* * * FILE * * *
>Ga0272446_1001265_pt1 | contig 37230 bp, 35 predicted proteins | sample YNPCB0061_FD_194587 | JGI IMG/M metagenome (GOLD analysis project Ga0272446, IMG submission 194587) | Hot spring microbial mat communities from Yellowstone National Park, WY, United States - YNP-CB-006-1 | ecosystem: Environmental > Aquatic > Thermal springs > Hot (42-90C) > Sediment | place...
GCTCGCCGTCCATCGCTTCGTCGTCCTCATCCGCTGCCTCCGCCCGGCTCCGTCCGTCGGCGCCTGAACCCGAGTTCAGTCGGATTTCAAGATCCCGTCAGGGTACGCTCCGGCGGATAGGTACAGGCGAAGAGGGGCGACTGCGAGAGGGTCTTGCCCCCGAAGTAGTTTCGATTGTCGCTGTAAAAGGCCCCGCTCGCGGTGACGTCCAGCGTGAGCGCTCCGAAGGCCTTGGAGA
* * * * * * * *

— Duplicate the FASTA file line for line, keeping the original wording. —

>Ga0272446_1001265_pt1 | contig 37230 bp, 35 predicted proteins | sample YNPCB0061_FD_194587 | JGI IMG/M metagenome (GOLD analysis project Ga0272446, IMG submission 194587) | Hot spring microbial mat communities from Yellowstone National Park, WY, United States - YNP-CB-006-1 | ecosystem: Environmental > Aquatic > Thermal springs > Hot (42-90C) > Sediment | place...
GCTCGCCGTCCATCGCTTCGTCGTCCTCATCCGCTGCCTCCGCCCGGCTCCGTCCGTCGGCGCCTGAACCCGAGTTCAGTCGGATTTCAAGATCCCGTCAGGGTACGCTCCGGCGGATAGGTACAGGCGAAGAGGGGCGACTGCGAGAGGGTCTTGCCCCCGAAGTAGTTTCGATTGTCGCTGTAAAAGGCCCCGCTCGCGGTGACGTCCAGCGTGAGCGCTCCGAAGGCCTTGGAGA